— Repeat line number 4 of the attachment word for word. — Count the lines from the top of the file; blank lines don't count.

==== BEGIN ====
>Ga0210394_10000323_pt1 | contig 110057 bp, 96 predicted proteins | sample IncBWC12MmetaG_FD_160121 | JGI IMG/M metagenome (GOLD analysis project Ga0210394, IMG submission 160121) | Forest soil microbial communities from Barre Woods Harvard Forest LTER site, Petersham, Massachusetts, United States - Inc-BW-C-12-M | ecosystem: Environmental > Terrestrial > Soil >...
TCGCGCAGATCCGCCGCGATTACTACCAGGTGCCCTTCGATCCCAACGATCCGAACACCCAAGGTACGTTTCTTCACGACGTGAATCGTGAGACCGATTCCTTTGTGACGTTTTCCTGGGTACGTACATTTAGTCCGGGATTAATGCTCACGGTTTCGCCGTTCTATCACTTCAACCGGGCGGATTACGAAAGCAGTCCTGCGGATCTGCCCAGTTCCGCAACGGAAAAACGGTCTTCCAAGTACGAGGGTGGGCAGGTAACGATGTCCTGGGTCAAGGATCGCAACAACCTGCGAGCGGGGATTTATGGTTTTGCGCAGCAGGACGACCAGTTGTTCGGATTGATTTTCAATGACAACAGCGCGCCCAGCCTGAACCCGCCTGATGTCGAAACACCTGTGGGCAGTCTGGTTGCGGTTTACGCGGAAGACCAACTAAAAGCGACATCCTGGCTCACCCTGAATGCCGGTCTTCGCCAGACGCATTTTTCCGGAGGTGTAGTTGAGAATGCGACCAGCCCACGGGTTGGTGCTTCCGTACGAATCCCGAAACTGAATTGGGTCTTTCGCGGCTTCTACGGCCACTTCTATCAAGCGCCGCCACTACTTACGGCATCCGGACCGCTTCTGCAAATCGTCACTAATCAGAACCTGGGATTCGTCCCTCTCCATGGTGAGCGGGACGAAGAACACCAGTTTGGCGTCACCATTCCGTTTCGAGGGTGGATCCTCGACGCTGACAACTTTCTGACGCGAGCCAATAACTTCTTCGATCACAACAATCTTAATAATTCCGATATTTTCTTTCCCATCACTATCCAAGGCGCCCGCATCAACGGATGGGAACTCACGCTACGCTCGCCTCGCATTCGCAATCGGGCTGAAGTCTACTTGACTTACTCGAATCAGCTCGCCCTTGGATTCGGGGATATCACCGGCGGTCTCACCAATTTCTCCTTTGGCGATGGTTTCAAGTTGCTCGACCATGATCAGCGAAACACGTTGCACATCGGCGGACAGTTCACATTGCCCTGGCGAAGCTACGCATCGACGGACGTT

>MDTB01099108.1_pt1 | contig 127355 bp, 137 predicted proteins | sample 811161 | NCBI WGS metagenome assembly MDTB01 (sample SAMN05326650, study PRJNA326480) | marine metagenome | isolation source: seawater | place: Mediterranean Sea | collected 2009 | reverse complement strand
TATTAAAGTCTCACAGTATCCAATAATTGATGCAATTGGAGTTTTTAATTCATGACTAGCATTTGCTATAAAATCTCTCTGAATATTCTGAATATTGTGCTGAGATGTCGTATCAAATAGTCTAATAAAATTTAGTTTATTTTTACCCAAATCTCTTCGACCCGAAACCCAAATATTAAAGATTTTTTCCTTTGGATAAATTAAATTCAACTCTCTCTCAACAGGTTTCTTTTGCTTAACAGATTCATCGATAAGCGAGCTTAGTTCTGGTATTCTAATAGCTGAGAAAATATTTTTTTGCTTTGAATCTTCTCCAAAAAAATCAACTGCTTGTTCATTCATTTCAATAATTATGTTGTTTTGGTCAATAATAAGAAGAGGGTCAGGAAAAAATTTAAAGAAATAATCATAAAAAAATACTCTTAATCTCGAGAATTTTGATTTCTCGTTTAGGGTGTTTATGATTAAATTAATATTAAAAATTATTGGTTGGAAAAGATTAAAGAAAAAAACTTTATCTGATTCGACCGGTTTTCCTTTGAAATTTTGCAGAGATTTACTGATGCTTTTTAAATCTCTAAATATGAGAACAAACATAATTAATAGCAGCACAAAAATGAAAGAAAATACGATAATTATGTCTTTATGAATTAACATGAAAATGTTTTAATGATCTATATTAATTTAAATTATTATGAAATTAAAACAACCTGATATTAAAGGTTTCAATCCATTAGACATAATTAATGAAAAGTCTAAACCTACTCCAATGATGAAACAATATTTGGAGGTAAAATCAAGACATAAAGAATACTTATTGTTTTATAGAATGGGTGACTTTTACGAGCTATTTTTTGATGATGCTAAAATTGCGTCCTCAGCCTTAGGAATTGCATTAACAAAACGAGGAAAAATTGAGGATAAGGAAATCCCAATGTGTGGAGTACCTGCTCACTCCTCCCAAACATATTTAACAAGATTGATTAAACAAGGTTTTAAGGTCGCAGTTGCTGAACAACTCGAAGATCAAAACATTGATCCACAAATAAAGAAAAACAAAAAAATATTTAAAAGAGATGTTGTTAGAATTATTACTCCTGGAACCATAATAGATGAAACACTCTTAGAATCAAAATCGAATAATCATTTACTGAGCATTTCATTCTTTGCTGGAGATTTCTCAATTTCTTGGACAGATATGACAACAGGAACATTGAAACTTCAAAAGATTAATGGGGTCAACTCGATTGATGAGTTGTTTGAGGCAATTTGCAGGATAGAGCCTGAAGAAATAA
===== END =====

TATTAAAGTCTCACAGTATCCAATAATTGATGCAATTGGAGTTTTTAATTCATGACTAGCATTTGCTATAAAATCTCTCTGAATATTCTGAATATTGTGCTGAGATGTCGTATCAAATAGTCTAATAAAATTTAGTTTATTTTTACCCAAATCTCTTCGACCCGAAACCCAAATATTAAAGATTTTTTCCTTTGGATAAATTAAATTCAACTCTCTCTCAACAGGTTTCTTTTGCTTAACAGATTCATCGATAAGCGAGCTTAGTTCTGGTATTCTAATAGCTGAGAAAATATTTTTTTGCTTTGAATCTTCTCCAAAAAAATCAACTGCTTGTTCATTCATTTCAATAATTATGTTGTTTTGGTCAATAATAAGAAGAGGGTCAGGAAAAAATTTAAAGAAATAATCATAAAAAAATACTCTTAATCTCGAGAATTTTGATTTCTCGTTTAGGGTGTTTATGATTAAATTAATATTAAAAATTATTGGTTGGAAAAGATTAAAGAAAAAAACTTTATCTGATTCGACCGGTTTTCCTTTGAAATTTTGCAGAGATTTACTGATGCTTTTTAAATCTCTAAATATGAGAACAAACATAATTAATAGCAGCACAAAAATGAAAGAAAATACGATAATTATGTCTTTATGAATTAACATGAAAATGTTTTAATGATCTATATTAATTTAAATTATTATGAAATTAAAACAACCTGATATTAAAGGTTTCAATCCATTAGACATAATTAATGAAAAGTCTAAACCTACTCCAATGATGAAACAATATTTGGAGGTAAAATCAAGACATAAAGAATACTTATTGTTTTATAGAATGGGTGACTTTTACGAGCTATTTTTTGATGATGCTAAAATTGCGTCCTCAGCCTTAGGAATTGCATTAACAAAACGAGGAAAAATTGAGGATAAGGAAATCCCAATGTGTGGAGTACCTGCTCACTCCTCCCAAACATATTTAACAAGATTGATTAAACAAGGTTTTAAGGTCGCAGTTGCTGAACAACTCGAAGATCAAAACATTGATCCACAAATAAAGAAAAACAAAAAAATATTTAAAAGAGATGTTGTTAGAATTATTACTCCTGGAACCATAATAGATGAAACACTCTTAGAATCAAAATCGAATAATCATTTACTGAGCATTTCATTCTTTGCTGGAGATTTCTCAATTTCTTGGACAGATATGACAACAGGAACATTGAAACTTCAAAAGATTAATGGGGTCAACTCGATTGATGAGTTGTTTGAGGCAATTTGCAGGATAGAGCCTGAAGAAATAA